Please see the official document “Azure Cosmos DB: Create, query, and traverse a graph in the Gremlin console” for details about Gremlin Console with Azure Cosmos DB.

There’re also several libraries or software for visualizing gremlin-compatibile graph in Tinkerpop framework.

If you’re using Visual Studio and Azure Cosmos DB, the following Github sample source (written as ASP.NET web project) is very easy to use for visualizing Azure CosmosDB graph.

[Gitub] Azure-Samples / azure-cosmos-db-dotnet-graphexplorer
https://github.com/Azure-Samples/azure-cosmos-db-dotnet-graphexplorer

Gremlin Language

As you’ve seen in my previous programming example, it’s very important to understand the gremlin language (query, etc) for your practical use.
Let’s dive into the gremlin language (query, etc), which is not deep, but practical level of understanding.

First, we simply create the vertex (node).
The following is creating 2 vertices of “John” and “Mary”.

g.addV('employee').property('id', 'u001').property('firstName', 'John').property('age', 44)
g.addV('employee').property('id', 'u002').property('firstName', 'Mary').property('age', 37)

The following is creating the edge between 2 vertices of John and Mary. (This sample means that John is a manager for Mary.)
As you can see, you can specify (identify) the targeting vertex with the previous “id” property.

g.V('u002').addE('manager').to(g.V('u001'))

In this post, we use the following simple structure (vertices and edges) for our subsequent examples.

g.addV('employee').property('id', 'u001').property('firstName', 'John').property('age', 44)
g.addV('employee').property('id', 'u002').property('firstName', 'Mary').property('age', 37)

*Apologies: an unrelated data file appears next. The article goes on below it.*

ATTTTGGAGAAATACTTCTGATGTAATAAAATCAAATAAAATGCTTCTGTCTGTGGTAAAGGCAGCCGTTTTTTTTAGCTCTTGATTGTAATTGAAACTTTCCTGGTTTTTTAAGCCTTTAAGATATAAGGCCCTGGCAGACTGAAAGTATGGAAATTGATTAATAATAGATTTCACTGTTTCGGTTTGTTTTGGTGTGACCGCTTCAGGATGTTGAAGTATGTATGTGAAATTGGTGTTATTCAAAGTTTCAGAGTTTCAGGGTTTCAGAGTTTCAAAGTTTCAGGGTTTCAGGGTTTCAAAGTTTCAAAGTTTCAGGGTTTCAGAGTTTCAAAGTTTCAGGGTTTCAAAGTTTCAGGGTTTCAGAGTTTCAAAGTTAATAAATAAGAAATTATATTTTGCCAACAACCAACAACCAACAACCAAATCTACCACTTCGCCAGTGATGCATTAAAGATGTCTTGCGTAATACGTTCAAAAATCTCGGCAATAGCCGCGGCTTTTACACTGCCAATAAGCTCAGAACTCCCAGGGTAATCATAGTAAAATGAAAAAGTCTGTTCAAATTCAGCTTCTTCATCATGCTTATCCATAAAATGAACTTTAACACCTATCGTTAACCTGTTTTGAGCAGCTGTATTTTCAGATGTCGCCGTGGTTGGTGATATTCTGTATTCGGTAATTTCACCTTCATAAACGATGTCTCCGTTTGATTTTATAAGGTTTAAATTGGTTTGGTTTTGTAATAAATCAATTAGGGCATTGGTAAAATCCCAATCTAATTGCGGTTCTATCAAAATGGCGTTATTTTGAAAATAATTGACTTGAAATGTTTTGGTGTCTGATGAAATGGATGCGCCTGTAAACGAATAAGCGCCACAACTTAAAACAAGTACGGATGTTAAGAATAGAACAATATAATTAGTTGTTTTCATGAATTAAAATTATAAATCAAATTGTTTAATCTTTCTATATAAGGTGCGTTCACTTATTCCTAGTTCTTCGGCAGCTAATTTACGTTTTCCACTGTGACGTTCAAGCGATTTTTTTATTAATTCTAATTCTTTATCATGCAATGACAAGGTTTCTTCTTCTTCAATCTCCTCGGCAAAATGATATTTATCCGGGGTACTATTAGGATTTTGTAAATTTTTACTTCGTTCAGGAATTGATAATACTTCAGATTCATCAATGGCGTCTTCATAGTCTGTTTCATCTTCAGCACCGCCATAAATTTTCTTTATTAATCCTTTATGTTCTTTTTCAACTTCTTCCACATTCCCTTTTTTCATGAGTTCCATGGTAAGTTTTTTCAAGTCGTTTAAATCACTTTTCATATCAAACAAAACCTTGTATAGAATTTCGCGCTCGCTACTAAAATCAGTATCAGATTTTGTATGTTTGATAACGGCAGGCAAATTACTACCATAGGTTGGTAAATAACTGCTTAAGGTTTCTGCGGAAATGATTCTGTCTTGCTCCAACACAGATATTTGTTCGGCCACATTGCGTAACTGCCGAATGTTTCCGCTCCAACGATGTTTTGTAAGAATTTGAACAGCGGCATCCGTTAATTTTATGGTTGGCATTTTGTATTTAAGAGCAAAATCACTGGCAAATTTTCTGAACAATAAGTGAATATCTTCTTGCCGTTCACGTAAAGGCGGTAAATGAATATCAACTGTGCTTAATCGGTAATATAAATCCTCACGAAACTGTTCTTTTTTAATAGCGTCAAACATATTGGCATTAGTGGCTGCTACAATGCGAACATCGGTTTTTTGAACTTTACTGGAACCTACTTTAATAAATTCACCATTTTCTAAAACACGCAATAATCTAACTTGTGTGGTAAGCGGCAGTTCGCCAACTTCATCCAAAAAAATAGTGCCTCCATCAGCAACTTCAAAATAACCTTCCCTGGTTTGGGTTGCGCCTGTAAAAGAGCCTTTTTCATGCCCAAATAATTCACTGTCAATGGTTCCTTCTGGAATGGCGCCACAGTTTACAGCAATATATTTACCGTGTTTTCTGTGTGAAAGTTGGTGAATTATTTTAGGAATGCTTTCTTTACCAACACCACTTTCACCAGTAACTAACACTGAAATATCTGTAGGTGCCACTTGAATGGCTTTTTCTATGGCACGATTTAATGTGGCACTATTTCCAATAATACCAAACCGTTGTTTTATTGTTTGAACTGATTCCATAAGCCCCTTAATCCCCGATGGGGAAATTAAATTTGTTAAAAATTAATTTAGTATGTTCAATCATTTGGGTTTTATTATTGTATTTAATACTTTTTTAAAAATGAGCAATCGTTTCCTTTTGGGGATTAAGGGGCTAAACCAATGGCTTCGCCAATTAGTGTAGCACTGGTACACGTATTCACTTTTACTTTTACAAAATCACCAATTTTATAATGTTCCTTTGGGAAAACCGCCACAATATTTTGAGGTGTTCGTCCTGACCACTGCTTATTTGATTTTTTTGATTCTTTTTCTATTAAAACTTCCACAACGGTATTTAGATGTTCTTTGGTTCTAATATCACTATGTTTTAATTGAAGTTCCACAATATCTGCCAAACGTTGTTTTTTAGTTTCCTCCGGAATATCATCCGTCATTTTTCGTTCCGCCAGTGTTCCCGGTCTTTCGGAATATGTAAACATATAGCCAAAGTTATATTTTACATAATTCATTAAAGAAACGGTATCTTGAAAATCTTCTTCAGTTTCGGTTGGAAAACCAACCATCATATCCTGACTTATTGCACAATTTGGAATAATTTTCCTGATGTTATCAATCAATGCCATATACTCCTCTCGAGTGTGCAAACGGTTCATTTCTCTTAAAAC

g.addV('employee').property('id', 'u003').property('firstName', 'Christie').property('age', 30)  
g.addV('employee').property('id', 'u004').property('firstName', 'Bob').property('age', 35)
g.addV('employee').property('id', 'u005').property('firstName', 'Susan').property('age', 31)
g.addV('employee').property('id', 'u006').property('firstName', 'Emily').property('age', 29)
g.V('u002').addE('manager').to(g.V('u001'))
g.V('u005').addE('manager').to(g.V('u001'))
g.V('u004').addE('manager').to(g.V('u002'))
g.V('u005').addE('friend').to(g.V('u006'))
g.V('u005').addE('friend').to(g.V('u003'))
g.V('u006').addE('friend').to(g.V('u003'))
g.V('u006').addE('manager').to(g.V('u004'))

The following is the example which retrieves vertices with some query conditions. This retrieves the employees whose age is greater than 40. (If you query edges, use g.E() instead of g.V().)

g.V().hasLabel('employee').has('age', gt(40))

As I described above, the retrieved result is so called GraphSON format as follows.

{
  "id": "u001",
  "label": "employee",
  "type": "vertex",
  "properties": {
    "firstName": [
      {
        "id": "9a5c0e2a-1249-4e2c-ada2-c9a7f33e26d5",
        "value": "John"
      }
    ],
    "age": [
      {
        "id": "67d681b1-9a24-4090-bac5-be77337ec903",
        "value": 44
      }
    ]
  }
}

You can also use the logical operation (and(), or()) for the graph query.
For example, the following returns only “Mary”.

g.V().hasLabel('employee').and(has('age', gt(35)), has('age', lt(40)))

Next we handle the traversals. (You can traverse the edge.)
Next is the simple traversal example, which just retrieves Mary’s manager. (The result will be “John”.)